It's second home to the city's culturati, and possibly the most active cultural center this side of the Opera House. There's always something happening at Ravindra Bharathi - from recitals by local music schools to performances by groups from all over the country and the world, from breathtaking dance ballets to arangetrams by aspiring Bharatnatyam superstars. And if you're lucky, that unashamedly cacophonic but hugely popular Kishoreda music festival might be on again. With singers to give your tiny bathroom-singing ego a boost.
The center is a thriving bed of local theater, with a regular supply of Telugu plays and some occasional Hindi ones. Not all of them are good, but at least there's activity - and there's the undying hope that one day we'll have a Prithvi on our hands. That'll be enough of the sarcastic comments, thank you. The auditorium is first choice for many theater groups coming in from out of town. That trio of brilliant Englishmen abridged Shakespeare's works here once, in a play that still warms the hearts of all those whose senses of humor are deadened by the likes of Bharat Dabholkar, who also brought his play Monkey Business here.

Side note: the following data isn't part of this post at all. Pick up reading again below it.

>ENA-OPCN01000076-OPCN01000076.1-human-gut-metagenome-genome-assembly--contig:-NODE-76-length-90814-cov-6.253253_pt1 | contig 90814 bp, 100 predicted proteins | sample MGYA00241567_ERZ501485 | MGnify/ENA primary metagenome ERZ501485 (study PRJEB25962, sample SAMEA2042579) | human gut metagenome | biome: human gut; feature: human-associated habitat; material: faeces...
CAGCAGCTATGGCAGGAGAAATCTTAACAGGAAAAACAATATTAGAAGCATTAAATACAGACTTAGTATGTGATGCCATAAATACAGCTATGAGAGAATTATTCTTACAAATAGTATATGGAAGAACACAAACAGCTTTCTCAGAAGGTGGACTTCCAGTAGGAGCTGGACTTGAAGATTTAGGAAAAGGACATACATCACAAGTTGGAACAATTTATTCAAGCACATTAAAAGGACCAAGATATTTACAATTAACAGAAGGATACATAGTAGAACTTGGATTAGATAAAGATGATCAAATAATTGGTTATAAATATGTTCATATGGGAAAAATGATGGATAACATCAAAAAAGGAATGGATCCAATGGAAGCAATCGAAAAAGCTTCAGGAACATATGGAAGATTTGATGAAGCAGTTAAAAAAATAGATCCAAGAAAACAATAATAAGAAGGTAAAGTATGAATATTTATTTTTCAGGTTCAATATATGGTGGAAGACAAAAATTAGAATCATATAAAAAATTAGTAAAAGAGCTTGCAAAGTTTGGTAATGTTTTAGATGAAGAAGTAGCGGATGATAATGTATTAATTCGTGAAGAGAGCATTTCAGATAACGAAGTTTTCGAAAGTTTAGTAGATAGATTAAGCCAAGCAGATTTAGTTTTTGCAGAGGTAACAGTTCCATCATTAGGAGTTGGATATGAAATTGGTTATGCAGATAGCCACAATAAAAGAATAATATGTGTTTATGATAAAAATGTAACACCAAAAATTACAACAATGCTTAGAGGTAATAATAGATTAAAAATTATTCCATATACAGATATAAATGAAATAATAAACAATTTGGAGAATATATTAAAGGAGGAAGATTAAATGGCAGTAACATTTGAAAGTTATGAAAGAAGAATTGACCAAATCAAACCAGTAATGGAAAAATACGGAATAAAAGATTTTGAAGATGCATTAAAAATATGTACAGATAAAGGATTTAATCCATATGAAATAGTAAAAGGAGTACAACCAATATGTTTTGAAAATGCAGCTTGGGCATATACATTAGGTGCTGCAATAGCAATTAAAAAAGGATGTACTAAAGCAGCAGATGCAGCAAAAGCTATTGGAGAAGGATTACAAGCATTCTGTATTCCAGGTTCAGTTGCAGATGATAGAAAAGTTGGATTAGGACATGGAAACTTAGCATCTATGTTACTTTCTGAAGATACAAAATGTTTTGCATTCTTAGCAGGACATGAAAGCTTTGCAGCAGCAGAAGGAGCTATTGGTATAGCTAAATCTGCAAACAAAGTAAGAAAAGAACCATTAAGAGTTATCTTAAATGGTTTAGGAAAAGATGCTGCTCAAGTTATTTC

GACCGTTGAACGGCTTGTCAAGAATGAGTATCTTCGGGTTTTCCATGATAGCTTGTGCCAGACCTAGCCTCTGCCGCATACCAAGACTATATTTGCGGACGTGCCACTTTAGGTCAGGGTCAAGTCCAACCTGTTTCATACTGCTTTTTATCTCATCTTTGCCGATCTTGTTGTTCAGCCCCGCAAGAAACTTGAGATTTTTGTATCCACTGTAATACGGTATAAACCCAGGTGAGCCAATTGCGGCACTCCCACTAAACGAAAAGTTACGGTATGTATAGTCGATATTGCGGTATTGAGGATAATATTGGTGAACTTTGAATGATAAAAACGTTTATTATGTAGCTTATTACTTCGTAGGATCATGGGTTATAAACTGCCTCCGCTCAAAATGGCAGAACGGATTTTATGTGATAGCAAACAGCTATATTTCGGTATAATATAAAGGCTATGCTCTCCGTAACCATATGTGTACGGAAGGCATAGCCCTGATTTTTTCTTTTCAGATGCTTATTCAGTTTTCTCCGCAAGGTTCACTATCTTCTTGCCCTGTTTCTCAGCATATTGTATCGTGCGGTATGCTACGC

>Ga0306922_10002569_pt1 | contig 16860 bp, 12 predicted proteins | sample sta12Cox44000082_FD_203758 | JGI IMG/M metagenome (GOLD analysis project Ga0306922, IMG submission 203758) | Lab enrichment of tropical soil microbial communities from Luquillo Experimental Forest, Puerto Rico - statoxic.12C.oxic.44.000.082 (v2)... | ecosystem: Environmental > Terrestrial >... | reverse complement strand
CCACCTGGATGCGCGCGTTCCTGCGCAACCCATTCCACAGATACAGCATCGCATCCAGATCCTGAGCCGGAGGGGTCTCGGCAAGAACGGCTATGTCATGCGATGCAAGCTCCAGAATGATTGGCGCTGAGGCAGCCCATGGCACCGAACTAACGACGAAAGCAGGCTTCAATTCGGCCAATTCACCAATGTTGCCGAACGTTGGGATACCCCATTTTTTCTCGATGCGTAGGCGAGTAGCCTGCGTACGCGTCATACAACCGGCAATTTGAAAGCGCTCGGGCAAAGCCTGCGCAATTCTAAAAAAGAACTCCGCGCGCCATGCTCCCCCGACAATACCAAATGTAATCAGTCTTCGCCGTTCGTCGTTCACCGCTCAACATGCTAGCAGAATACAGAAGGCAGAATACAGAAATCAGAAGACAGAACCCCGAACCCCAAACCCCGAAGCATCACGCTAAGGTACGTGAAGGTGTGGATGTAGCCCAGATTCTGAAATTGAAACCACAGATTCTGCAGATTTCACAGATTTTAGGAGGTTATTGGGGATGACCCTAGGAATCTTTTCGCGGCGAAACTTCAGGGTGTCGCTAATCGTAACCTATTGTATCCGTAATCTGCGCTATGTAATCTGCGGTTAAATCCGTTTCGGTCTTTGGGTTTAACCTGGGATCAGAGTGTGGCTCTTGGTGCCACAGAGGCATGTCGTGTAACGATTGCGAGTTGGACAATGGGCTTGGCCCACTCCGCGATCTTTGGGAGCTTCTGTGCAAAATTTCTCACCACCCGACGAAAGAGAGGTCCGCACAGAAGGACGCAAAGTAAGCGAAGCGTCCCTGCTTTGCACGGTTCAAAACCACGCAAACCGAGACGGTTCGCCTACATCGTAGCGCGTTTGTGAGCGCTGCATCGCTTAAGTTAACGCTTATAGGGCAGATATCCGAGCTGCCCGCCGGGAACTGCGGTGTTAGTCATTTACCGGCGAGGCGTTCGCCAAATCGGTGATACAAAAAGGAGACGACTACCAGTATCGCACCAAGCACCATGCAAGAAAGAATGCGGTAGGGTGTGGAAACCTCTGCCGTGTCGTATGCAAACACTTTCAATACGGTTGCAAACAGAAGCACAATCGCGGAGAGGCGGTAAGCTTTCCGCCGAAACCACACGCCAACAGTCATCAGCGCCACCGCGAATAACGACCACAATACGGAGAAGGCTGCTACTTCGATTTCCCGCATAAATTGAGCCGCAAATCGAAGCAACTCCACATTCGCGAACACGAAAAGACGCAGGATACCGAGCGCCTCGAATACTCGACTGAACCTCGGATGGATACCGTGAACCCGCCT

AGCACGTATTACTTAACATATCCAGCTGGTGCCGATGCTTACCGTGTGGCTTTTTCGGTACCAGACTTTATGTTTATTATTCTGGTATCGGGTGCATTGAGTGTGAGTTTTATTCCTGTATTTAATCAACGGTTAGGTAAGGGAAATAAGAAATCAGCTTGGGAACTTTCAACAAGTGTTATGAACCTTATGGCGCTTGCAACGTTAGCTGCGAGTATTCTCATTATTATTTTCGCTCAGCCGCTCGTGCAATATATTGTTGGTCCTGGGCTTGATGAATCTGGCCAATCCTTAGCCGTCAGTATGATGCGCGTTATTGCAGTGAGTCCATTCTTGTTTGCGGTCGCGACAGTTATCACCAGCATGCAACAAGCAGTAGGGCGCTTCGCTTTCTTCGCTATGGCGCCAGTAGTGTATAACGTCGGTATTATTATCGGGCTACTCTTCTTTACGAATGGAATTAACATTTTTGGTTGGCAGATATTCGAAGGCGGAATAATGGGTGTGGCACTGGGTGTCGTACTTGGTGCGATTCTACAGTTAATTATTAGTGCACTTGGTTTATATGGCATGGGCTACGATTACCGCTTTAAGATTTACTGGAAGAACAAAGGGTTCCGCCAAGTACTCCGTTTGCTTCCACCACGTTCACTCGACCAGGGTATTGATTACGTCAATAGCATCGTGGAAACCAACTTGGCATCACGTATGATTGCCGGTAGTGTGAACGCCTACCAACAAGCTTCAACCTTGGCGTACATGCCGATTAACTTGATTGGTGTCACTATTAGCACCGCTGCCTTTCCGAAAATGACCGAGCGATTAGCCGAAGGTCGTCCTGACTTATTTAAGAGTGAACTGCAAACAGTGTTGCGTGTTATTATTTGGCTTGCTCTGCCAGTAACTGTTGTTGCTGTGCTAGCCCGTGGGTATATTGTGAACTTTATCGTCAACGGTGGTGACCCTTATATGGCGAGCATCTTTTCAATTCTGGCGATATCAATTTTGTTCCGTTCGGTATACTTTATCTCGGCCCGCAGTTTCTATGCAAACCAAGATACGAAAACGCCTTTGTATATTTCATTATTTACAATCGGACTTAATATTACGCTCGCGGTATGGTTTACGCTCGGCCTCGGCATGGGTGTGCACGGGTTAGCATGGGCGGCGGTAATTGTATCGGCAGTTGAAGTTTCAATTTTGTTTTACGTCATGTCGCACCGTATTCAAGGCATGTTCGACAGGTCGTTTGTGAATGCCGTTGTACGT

Yes, the seats are arranged so that you can't see anything if you're stuck in the back rows, and yes, the loos are indeed horrible. But on the bright side, most of the events held here are open to the public, for free! The cramped mini-hall on the first floor is available for smaller events, and there's also a tiny auditorium for film screenings, sometimes used by the Children's Film Society.
You can always count on SICA (the South Indian Cultural Association) for a couple of good performances every month. And if you can't bear to hear Kishoreda killed over and over again, head out to the canteen and try its famed dessicated samosas.